Commenced in January 2007
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Validation of an Impedance-Based Flow Cytometry Technique for High-Throughput Nanotoxicity Screening

Authors: Melanie Ostermann, Eivind Birkeland, Ying Xue, Alexander Sauter, Mihaela R. Cimpan

Abstract:

Background: New reliable and robust techniques to assess biological effects of nanomaterials (NMs) in vitro are needed to speed up safety analysis and to identify key physicochemical parameters of NMs, which are responsible for their acute cytotoxicity. The central aim of this study was to validate and evaluate the applicability and reliability of an impedance-based flow cytometry (IFC) technique for the high-throughput screening of NMs. Methods: Eight inorganic NMs from the European Commission Joint Research Centre Repository were used: NM-302 and NM-300k (Ag: 200 nm rods and 16.7 nm spheres, respectively), NM-200 and NM- 203 (SiO₂: 18.3 nm and 24.7 nm amorphous, respectively), NM-100 and NM-101 (TiO₂: 100 nm and 6 nm anatase, respectively), and NM-110 and NM-111 (ZnO: 147 nm and 141 nm, respectively). The aim was to assess the biological effects of these materials on human monoblastoid (U937) cells. Dispersions of NMs were prepared as described in the NANOGENOTOX dispersion protocol and cells were exposed to NMs at relevant concentrations (2, 10, 20, 50, and 100 µg/mL) for 24 hrs. The change in electrical impedance was measured at 0.5, 2, 6, and 12 MHz using the IFC AmphaZ30 (Amphasys AG, Switzerland). A traditional toxicity assay, Trypan Blue Dye Exclusion assay, and dark-field microscopy were used to validate the IFC method. Results: Spherical Ag particles (NM-300K) showed the highest toxic effect on U937 cells followed by ZnO (NM-111 ≥ NM-110) particles. Silica particles were moderate to non-toxic at all used concentrations under these conditions. A higher toxic effect was seen with smaller sized TiO2 particles (NM-101) compared to their larger analogues (NM-100). No interferences between the IFC and the used NMs were seen. Uptake and internalization of NMs were observed after 24 hours exposure, confirming actual NM-cell interactions. Conclusion: Results collected with the IFC demonstrate the applicability of this method for rapid nanotoxicity assessment, which proved to be less prone to nano-related interference issues compared to some traditional toxicity assays. Furthermore, this label-free and novel technique shows good potential for up-scaling in directions of an automated high-throughput screening and for future NM toxicity assessment. This work was supported by the EC FP7 NANoREG (Grant Agreement NMP4-LA-2013-310584), the Research Council of Norway, project NorNANoREG (239199/O70), the EuroNanoMed II 'GEMN' project (246672), and the UH-Nett Vest project.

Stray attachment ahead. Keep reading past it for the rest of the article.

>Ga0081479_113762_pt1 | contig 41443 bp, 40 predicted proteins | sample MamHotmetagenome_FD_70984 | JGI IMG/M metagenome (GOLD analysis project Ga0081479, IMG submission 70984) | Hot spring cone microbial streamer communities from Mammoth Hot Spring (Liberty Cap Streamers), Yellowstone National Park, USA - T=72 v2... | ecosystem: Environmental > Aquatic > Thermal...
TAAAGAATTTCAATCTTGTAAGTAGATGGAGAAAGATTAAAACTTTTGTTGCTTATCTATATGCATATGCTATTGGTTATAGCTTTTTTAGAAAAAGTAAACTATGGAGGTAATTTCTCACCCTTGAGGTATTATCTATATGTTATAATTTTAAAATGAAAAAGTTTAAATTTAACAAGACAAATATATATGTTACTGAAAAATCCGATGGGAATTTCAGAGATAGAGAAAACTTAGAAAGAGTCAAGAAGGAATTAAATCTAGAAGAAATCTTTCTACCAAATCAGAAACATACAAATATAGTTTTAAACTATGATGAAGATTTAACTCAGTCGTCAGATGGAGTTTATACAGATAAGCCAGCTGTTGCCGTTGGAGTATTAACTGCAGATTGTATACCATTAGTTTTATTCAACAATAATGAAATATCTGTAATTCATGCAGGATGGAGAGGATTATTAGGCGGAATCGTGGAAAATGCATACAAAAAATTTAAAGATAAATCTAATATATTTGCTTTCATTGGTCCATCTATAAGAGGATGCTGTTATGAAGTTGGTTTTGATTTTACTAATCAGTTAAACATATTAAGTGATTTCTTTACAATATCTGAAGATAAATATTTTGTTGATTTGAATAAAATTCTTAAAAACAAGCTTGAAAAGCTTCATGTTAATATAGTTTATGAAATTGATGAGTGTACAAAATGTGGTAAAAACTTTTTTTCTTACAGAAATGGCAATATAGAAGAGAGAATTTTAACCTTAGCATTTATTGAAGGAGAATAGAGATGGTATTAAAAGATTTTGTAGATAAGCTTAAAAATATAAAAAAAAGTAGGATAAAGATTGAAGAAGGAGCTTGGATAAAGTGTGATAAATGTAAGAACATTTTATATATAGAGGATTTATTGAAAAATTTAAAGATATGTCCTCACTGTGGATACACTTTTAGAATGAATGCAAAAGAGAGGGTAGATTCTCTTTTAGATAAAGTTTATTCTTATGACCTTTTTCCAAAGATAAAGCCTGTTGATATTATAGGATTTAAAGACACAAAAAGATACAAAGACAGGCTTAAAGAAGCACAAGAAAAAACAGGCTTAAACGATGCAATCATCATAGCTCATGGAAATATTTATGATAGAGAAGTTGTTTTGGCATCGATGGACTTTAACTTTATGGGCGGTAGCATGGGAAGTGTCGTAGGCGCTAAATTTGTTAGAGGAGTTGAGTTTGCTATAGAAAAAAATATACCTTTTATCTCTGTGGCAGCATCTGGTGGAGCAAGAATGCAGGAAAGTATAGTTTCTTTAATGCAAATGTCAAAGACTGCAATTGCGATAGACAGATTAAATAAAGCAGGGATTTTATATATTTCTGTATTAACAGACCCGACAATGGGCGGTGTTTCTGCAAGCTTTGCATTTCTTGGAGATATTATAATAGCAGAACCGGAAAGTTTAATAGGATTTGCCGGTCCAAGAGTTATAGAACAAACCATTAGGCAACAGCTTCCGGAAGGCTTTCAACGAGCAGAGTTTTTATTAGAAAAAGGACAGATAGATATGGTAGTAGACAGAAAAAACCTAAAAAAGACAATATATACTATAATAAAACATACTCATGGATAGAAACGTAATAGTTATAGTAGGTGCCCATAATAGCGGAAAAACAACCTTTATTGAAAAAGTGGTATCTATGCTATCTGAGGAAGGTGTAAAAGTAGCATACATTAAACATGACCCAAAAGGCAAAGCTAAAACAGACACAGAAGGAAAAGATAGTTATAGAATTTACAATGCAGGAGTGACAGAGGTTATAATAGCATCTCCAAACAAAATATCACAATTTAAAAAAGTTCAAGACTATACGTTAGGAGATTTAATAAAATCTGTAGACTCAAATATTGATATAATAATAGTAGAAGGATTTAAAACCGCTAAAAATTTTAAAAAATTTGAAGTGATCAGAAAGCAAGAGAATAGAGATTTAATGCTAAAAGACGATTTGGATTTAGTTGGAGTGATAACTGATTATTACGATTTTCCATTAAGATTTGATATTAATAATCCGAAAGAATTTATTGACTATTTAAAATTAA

Keywords: Nanomaterials, High-throughput, Cytotoxicity, impedance

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